The best pressure canner

From bestreviews.com
By
Lauren Corona
BestReviews

Electric pressure cookers aren't suitable for canning foods, as their maximum pressure is lower, and they may not hold the correct temperatures long enough for safe canning.

Canning food is a great way of preserving gluts of fruits or vegetables if you grow your own, or of making the most of heavily discounted produce at the store. Although it's safe to can high-acidity foods (such as berries or tomatoes) in a water bath, a pressure canner is the safest way of canning low-acidity foods so that you don't get a buildup of harmful bacteria.

Read this guide to learn more about pressure canners. Our favorite model is the All-American Pressure Cooker and Canner, a large solid canner that can fit seven standard quart jars inside.

Considerations when choosing pressure canners

Material

The majority of pressure canners are either made from stainless steel or aluminum. Stainless steel is highly durable and nonreactive, plus it should work on the majority of cooktops. It can take a while to heat up, though, and stainless steel canners can be pricey. Aluminum is cheaper and lighter, plus it heats up more quickly so your pressure canner should come to pressure faster. However, it is a reactive metal, and it won't work on induction cooktops.

Capacity

The internal capacity of a pressure canner is measured in quarts. While you can find slightly smaller models, we'd recommend a minimum capacity of 20 quarts, otherwise you'll need to can your foods in several batches. It's worth checking whether it's possible to stack jars inside your pressure canner, as this will increase the number of shorter jars that fit inside.

Gauge type

Pressure canners either have dial gauges or weighted gauges. A dial gauge shows the pressure inside, which can be a handy feature if you like to keep a close eye on the canning process. Weighted gauges consist of a stack of weights that dictate the maximum pressure. You can usually add or remove weights to set the pressure level before starting.

Features

Lid: The lid of your pressure canner must lock in place to prevent it from blowing off as pressure builds inside. Lids either feature a twist-lock system or a series of clamps. The latter tends to be trickier to use.

Handles: Ideally, a pressure canner should have one handle on each side to make it easier to lift. Cool-touch handles are best to prevent scalding.

Accessories: Some pressure canners include accessories such as racks or steamer baskets. These may or may not be of use to you, depending on how you plan to use your canner.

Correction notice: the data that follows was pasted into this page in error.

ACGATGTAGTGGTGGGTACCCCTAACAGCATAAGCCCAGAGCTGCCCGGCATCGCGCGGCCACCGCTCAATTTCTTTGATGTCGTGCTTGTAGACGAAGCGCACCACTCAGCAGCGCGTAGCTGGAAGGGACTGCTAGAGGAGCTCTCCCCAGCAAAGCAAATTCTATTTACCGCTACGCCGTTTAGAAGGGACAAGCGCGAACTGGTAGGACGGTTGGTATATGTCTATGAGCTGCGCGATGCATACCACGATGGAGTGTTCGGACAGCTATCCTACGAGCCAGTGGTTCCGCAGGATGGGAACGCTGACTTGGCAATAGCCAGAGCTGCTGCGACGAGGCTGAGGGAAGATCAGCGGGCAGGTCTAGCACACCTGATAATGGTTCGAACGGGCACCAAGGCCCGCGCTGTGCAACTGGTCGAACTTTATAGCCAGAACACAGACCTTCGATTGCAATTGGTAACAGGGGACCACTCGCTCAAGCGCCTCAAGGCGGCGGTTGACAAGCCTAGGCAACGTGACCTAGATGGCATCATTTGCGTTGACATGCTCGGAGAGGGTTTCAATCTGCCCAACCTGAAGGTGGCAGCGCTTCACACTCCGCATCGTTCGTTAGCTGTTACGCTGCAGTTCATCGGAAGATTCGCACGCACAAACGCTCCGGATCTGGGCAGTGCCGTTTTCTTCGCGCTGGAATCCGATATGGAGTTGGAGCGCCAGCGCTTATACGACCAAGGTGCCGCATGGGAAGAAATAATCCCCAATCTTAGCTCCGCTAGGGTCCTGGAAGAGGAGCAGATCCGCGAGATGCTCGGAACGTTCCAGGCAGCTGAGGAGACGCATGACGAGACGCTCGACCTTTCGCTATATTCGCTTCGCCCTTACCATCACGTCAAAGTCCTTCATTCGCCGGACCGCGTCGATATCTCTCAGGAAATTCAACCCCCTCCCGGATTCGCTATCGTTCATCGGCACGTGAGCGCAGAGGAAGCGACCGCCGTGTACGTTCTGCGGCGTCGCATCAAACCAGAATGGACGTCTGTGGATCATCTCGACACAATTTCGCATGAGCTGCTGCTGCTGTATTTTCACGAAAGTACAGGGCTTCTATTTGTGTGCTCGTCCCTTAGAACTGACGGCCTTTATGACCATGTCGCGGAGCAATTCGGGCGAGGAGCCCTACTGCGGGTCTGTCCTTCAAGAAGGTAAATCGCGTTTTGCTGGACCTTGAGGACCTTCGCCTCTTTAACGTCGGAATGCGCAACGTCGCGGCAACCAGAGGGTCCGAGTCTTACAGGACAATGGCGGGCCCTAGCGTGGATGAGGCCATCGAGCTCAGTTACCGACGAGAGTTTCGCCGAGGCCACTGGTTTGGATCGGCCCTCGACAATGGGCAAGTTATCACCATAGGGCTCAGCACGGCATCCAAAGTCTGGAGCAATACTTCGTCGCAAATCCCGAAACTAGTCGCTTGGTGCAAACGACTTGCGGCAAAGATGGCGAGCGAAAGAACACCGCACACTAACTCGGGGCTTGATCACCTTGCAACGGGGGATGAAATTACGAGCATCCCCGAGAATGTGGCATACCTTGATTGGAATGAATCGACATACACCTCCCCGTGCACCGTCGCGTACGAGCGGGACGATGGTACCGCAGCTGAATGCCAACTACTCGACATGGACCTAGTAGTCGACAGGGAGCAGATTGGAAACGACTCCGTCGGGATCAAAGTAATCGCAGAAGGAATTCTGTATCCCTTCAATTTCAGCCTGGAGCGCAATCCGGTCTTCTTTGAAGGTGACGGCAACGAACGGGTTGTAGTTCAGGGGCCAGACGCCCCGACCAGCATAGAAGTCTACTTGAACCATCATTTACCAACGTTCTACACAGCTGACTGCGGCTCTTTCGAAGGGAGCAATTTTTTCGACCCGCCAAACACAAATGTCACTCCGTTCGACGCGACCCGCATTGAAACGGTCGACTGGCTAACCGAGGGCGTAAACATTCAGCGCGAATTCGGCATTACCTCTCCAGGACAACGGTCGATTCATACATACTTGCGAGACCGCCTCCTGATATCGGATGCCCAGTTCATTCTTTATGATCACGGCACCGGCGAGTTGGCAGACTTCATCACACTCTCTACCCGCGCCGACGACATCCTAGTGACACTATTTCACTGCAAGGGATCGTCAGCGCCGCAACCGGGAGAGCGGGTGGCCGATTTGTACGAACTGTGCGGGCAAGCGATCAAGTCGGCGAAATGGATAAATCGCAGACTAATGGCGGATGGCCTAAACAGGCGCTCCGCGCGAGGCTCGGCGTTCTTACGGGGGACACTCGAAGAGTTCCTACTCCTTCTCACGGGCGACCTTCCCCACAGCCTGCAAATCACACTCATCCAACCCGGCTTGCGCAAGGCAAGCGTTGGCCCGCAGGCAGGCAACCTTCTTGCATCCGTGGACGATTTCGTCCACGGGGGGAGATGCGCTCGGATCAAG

Pressure canner prices

You can find some small, basic pressure canners around $50, whereas the largest models can cost $300 or more.

FAQ

Q. Can you also use a pressure canner for general pressure cooking?

A. The majority of pressure canners can also be used for standard pressure cooking, making them a multifunctional choice. However, raw aluminum is a reactive metal, so it can impart a slightly metallic flavor into foods, especially acidic foods, such as tomato-based sauces or stews. We'd recommend choosing either a stainless steel or hard anodized aluminum pressure canner if you also want to use it as a pressure cooker.

Q. Are pressure canners dangerous?

A. You might have heard horror stories of your grandmother's pressure canner or cooker exploding in a spray of molten ingredients. However, today's pressure canners have a range of safety features that make that kind of accident near-impossible. As such, we wouldn't consider pressure canners dangerous, as long as you follow the instructions and take all the usual precautions you would while cooking.

Pressure canners we recommend

Best of the best: All-American Pressure Cooker/Canner

Our take: Made from thick, durable hand-cast aluminum, this model can be used as both a pressure canner and standard pressure cooker.

What we like: No gaskets or rubber seals means fewer parts that could wear out. Three pressure settings. Easy-to-read dial gauge. Large 21.5-quart capacity (with larger options available).

What we dislike: Costlier than similar models.

Best bang for your buck: Presto Pressure Canner and Cooker

Our take: This model is surprisingly affordable, considering its large 23-quart capacity and overall quality.

What we like: Easy to use. Suitable for glass cooktops. Overpressure plug releases any excess pressure built up. Can also be used as a pressure cooker.

What we dislike: Not suitable for use on gas ranges with output of 12,000 BTU or over (which means most gas ranges).

Choice 3: Granite Ware Pressure Canner/Cooker/Steamer

Our take: The 20-quart capacity is slightly smaller than the others on this list but is still large enough to hold seven one-quart jars or 24 half-pint jars.

What we like: Made from hard anodized aluminum, which is nonreactive. Included racks allow you to use it as a waterbath canner for high-acid foods.

What we dislike: Can't be used on glass cooktops.

Lauren Corona is a writer for BestReviews. BestReviews is a product review company with a singular mission: to help simplify your purchasing decisions and save you time and money. BestReviews never accepts free products from manufacturers and purchases every product it reviews with its own funds.

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